For almost 10 years now, long-term care planning for the more mature sector of the population has been talked about, written about and debated intermin ably in both Houses of Parliament. Yet it has remained a niche market in UK financial services.
The reasons for this are legendary but, for the first time since the dawn of the LTC market in the UK, it does seem that the market is set to broaden.
All the pieces in the jigsaw have finally come together. We have the prospect of regulation, along with the introduction of Cat standards.
The Government has now set in stone the actions which will be taken in response to Sir Stewart Sutherland's royal commission recommendations. The new Health and Social Care Bill will address the issue of free nursing care and local authority loans to help with funding care, along with many other elements of the new care deal for the elderly.
The end result will be that consumers will feel better protected and better informed about the role that long-term care insurance can play in financial planning.
There will also be the stark realisation that there is no point in clinging on to old hopes that the State will provide because there will now be clear guidelines in place to demonstrate that the State will be there only to support the most needy.
The state will also be more fair, in that all nursing care will be free. But along with this commitment, the state will be saying that the rest of the care costs will be paid for by us and no one else.
The foundation of insurance has been removal of risk. Long-term care poses a financial risk to many of the population. The royal commission report, With Respect to Old Age, stated that one in three of all women over 65 will need some form of residential care later in their lifetime. The ratio for men was quoted as one in five.
The average cost of a private room in a nursing home in the UK amounts to just under £20,000 a year. This financial risk is a much grea ter threat to an individual's personal lifestyle than the application of a market value adjustment on an investment plan and yet, in the last 10 years, there have been fewer than 35,000 long-term care plans bought.
So the case for there being a need to plan has been established and, with the prospect of extended consumer education through the Cat-standard initiative, the stage has been set for IFAs to embrace long-term care planning as a centrepiece of their financial planning approach for the future.
The baby boomers of tom orrow are potentially the biggest new market which the IFA community should be preparing for. Home ownership is more or less the norm, high levels of comfort and independence are the expectation and there is a willingness to pay for quality.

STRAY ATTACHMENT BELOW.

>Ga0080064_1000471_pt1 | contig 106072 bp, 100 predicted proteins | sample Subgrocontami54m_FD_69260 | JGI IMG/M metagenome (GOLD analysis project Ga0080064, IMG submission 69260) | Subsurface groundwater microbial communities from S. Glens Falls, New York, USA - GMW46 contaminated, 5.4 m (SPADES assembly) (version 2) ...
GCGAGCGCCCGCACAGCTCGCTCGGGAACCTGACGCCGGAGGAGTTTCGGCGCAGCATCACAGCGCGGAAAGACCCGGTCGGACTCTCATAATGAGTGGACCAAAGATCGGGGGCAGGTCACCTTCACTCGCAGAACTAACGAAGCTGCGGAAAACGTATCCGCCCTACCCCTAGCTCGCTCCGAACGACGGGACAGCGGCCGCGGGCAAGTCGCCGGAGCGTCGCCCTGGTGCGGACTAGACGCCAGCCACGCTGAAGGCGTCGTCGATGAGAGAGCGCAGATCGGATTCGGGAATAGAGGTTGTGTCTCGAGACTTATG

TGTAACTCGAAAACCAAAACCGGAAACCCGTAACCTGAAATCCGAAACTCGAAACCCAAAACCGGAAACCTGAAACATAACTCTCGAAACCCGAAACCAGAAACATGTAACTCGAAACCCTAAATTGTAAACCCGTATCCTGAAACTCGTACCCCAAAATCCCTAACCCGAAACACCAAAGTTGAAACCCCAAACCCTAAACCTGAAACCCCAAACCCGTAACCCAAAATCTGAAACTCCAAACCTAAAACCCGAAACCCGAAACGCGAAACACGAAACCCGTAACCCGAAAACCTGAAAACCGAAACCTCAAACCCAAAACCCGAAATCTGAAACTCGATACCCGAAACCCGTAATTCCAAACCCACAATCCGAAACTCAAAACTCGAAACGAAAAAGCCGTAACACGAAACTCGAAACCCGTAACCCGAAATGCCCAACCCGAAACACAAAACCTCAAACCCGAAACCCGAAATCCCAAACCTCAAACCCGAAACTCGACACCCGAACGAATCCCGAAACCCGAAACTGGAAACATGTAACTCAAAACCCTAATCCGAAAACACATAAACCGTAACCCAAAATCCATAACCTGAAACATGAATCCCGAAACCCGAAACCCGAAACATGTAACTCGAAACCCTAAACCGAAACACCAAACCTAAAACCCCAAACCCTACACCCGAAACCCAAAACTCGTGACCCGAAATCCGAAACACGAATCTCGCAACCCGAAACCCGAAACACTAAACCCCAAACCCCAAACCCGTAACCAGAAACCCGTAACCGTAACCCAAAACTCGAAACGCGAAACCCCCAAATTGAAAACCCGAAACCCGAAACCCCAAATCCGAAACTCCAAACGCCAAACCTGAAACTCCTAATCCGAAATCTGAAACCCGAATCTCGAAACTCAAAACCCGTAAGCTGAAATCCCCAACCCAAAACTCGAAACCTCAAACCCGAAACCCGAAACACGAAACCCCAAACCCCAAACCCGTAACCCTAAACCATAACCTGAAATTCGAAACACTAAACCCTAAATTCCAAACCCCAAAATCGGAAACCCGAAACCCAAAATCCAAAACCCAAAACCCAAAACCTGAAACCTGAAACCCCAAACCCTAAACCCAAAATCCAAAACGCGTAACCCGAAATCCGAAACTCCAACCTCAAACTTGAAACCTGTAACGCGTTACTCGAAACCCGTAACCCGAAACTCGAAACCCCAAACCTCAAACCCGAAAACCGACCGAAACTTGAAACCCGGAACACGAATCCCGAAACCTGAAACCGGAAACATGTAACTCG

Yet that self-same group are the ones who will suffer most financially if they have failed to protect themselves against the cost of care in later life. It is also the case that this group tends to look for someone else to blame when things go wrong. Might it be their IFA?
The baby boomers are not the only group who need help with planning, however. The other group is just one generation older and, sadly, this group all need urgent financial advice but often it will not reach them.
There are roughly 40,000 people a year who enter residential care facilities and fund that care out of their own pockets or should we be saying bank accounts?
ABI data points to the fact that fewer than 600 point-of-need long-term care plans were sold in the first nine months of 2000. Funding nursing home fees is a major financial exercise and yet it would seem that many very elderly and vulnerable people miss out on independent fin ancial advice at a time when it could be most valuable for them.
The call for regulation of long-term care insurance will emphasise once more to the nursing home industry that provision of financial advice to their prospective residents is not something for the matron or the finance director to become involved with. It is the domain of the IFA but, at the same time, it is up to IFAs to ensure that their services are understood and accessible.
So where do we start in this brave new world? It has to be training but not just in terms of the way impaired life annuities can be paid gross or how assistive device benefits apply to a particular plan. The training has to start with showing you, the IFA, how to explore the customer's attitude to risk, strangely enough.
In this context, however, we are not looking at investment risk but the potential of asset loss. This principle applies just as easily to the baby boomers as it does to their parents. Once the size of the risk is determined, the construction of a solution is relatively easy. Long-term care insurance is not so different from other types of financial products. It is des ig ned to solve a problem.
With the prospect of other markets narrowing, it could be that long-term care insurance will not just be solving the problems of the baby boomer group. It could be that it is solving a problem for some IFAs, too.